Welcome to hegroup.org!
Welcome to the home page of Dr. Yongqun "Oliver" He's laboratory research group at the University of Michigan! We do both dry-lab (bioinformatics lab) and wet-lab (microbiology and immunology lab) biomedical research.
Our primary bioinformatics research has many topics: (1) Ontology development. Dr. He has initiated and led the development of the community-based Vaccine Ontology (VO) and Ontology of Adverse Events (OAE). VO and OAE can be used in many applications such as data integration and literature mining. We are also leading or involving the development of several other ontologies. (2) Ontology tool development. We have developed many ontology tools that are used for ontology reuse, ontology development, and ontology applications. (3) Literature mining, with a focus on ontology-based literature mining approaches. (4) Bayesian network (BN) modeling. BNs can model linear, nonlinear, combinatorial, and stochastic relationships among variables across multiple levels of biological organizations. We have developed new BN algorithms and tools for analysis of gene interaction networks using high throughput gene expression data.
The above and existing bioinformatics approaches have been used primarily in the following research areas: (1) Vaccine Informatics. We have developed the VIOLIN vaccine database and analysis system. As a part of VIOLIN, we have developed Vaxign, the first web-based publically available vaccine target design tool based on bioinformatics analysis of genome sequences using the strategy of reverse vaccinology. logy. (2) Bioinformatics analysis of host-microbe interactions. We are interested in developing and applying bioinformatics methods to study the intricate interactions between host (e.g., human and mouse) and microbes (pathogens or bacterial microbiota).
(3) Analysis of vaccine and drug adverse event mechanisms. We are interested in applying the Ontology of Adverse Events to study the mechanisms of vaccine and drug-induced adverse events.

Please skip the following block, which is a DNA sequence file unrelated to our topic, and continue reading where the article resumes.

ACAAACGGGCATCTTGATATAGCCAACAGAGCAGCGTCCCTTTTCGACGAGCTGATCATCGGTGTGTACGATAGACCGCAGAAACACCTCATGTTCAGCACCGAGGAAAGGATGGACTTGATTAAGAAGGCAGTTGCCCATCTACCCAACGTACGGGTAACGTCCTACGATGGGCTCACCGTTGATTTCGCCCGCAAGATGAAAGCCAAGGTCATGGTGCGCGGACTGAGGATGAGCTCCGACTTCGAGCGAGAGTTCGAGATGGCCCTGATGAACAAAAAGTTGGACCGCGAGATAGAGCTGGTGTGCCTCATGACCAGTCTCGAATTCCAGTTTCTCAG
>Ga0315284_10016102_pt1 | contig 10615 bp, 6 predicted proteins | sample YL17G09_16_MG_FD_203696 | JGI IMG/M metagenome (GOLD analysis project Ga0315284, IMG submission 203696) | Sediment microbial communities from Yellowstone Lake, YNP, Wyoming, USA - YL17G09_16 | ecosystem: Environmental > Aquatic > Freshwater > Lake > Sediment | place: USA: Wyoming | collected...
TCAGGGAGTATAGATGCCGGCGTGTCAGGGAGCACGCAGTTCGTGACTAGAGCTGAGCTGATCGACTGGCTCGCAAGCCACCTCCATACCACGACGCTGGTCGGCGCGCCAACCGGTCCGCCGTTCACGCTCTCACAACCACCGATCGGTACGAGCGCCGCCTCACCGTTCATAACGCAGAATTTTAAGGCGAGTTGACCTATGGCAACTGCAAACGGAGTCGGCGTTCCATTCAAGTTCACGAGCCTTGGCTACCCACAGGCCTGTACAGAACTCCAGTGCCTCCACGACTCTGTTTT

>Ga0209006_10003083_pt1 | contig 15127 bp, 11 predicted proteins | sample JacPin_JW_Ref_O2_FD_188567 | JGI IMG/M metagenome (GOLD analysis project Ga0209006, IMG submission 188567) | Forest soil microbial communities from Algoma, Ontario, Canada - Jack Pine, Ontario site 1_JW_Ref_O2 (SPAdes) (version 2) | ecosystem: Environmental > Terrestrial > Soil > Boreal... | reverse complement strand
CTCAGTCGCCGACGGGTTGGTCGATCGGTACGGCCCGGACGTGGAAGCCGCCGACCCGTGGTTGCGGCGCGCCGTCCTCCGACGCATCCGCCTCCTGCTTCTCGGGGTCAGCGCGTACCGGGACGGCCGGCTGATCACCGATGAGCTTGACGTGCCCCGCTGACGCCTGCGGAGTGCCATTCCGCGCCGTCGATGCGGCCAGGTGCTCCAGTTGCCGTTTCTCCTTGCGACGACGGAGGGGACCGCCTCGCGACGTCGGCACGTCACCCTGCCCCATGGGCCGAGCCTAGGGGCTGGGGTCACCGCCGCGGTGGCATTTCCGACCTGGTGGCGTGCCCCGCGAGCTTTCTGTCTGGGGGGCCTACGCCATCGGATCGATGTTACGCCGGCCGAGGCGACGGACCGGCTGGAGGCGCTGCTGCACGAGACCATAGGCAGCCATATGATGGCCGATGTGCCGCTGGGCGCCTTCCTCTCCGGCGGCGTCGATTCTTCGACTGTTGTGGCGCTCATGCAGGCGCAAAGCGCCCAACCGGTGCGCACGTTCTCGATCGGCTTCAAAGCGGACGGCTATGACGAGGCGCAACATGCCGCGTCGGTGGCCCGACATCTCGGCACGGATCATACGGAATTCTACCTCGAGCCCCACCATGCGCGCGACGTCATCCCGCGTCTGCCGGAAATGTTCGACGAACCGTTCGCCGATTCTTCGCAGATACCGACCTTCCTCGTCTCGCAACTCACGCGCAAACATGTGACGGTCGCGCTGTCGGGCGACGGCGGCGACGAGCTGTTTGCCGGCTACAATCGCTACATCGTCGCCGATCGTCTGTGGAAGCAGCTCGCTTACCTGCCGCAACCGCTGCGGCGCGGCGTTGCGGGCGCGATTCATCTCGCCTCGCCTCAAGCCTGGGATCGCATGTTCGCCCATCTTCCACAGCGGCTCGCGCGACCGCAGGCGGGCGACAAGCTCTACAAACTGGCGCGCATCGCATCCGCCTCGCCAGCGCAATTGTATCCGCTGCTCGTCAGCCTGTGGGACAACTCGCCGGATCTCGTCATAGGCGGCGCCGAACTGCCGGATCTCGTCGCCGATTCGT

Our wet-lab research is focused on the study of Brucella, a facultative intracellular bacterium that causes brucellosis, one of the most common zoonotic diseases in the world in humans and a variety of animal species. Our Brucella research has two focuses: (1) Analysis of the caspase-2 cell death pathway and its role in Brucella pathogenesis and immunity. Virulent Brucella survives inside macrophages and prevents macrophage cell death, while attenuated rough Brucella strains (e.g., B. abortus cattle vaccine RB51 and B. suis vaccine candidate VTRS1) cannot survive inside macrophages and induce a novel caspase-2-mediated proinflammatory cell death that is different from classical apoptosis or pyroptosis. We coined such a cell death as "caspase-2-mediated pyroptosis". Caspase-2 is critical in regulating cell death, DNA damage, stress, cancer, and microbial infections. Our research aims to elucidate the caspase-2-mediated proinflammatory cell death pathway and its biological effect on microbial pathogenesis, and protective immunity against brucellosis and other diseases.
(2) Development of effective and safe Brucella vaccines potentially for human use. We are interested in applying reverse vaccinology and more effective adjuvant strategies for Brucella subunit vaccine research and development (R & D).
Your suggestions and comments are welcome. Thank you.